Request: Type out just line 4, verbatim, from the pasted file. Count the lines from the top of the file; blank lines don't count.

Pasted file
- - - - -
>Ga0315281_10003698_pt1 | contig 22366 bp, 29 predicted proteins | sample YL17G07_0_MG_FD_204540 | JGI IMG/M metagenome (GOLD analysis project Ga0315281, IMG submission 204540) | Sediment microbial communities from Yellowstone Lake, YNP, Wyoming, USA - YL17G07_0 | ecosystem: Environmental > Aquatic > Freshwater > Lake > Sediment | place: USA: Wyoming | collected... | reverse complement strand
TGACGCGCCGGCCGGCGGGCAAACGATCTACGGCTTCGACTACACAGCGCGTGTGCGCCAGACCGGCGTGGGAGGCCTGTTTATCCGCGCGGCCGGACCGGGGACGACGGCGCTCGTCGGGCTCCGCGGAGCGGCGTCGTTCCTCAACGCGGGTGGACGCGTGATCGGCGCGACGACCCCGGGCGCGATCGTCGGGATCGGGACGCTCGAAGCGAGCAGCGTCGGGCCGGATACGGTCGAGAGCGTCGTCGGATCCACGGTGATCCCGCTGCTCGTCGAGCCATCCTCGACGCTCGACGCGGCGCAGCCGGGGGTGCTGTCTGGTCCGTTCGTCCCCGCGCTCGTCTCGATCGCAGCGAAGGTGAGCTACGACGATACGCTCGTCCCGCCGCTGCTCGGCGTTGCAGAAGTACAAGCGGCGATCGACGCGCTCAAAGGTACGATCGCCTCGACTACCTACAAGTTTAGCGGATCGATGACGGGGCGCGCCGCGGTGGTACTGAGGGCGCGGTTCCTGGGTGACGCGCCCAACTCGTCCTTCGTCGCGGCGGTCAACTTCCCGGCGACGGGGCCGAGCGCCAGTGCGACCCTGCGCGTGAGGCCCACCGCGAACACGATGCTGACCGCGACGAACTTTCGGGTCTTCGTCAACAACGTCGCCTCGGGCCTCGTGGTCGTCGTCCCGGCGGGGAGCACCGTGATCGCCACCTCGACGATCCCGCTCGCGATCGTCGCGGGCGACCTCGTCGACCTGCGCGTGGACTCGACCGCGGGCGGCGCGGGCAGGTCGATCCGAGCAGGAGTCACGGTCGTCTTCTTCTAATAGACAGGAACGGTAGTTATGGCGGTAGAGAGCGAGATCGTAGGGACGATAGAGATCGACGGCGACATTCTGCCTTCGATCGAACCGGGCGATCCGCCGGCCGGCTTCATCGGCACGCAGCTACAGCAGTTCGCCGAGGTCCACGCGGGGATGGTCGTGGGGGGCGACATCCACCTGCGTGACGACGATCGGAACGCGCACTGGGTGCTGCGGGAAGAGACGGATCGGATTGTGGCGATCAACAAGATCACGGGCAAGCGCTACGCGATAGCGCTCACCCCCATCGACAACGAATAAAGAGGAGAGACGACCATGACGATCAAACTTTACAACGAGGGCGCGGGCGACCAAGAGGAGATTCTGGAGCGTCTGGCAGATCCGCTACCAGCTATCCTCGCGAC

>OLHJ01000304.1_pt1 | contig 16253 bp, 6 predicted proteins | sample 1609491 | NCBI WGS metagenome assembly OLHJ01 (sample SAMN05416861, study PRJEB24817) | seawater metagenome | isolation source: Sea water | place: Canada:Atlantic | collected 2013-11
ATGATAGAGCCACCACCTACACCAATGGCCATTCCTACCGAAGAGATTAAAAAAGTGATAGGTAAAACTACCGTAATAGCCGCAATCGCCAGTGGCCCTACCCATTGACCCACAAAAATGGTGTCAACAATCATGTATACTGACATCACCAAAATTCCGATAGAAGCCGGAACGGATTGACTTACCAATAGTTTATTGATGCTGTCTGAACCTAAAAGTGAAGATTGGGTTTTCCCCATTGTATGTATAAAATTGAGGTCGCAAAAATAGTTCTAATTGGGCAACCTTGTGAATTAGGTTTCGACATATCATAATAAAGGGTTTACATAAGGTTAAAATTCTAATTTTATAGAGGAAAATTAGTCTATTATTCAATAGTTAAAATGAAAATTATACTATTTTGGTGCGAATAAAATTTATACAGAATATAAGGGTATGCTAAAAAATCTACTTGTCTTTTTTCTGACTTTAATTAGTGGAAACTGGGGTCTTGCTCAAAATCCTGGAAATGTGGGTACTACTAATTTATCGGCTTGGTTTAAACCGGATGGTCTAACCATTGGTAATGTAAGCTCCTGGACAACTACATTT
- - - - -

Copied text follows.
ATGATAGAGCCACCACCTACACCAATGGCCATTCCTACCGAAGAGATTAAAAAAGTGATAGGTAAAACTACCGTAATAGCCGCAATCGCCAGTGGCCCTACCCATTGACCCACAAAAATGGTGTCAACAATCATGTATACTGACATCACCAAAATTCCGATAGAAGCCGGAACGGATTGACTTACCAATAGTTTATTGATGCTGTCTGAACCTAAAAGTGAAGATTGGGTTTTCCCCATTGTATGTATAAAATTGAGGTCGCAAAAATAGTTCTAATTGGGCAACCTTGTGAATTAGGTTTCGACATATCATAATAAAGGGTTTACATAAGGTTAAAATTCTAATTTTATAGAGGAAAATTAGTCTATTATTCAATAGTTAAAATGAAAATTATACTATTTTGGTGCGAATAAAATTTATACAGAATATAAGGGTATGCTAAAAAATCTACTTGTCTTTTTTCTGACTTTAATTAGTGGAAACTGGGGTCTTGCTCAAAATCCTGGAAATGTGGGTACTACTAATTTATCGGCTTGGTTTAAACCGGATGGTCTAACCATTGGTAATGTAAGCTCCTGGACAACTACATTT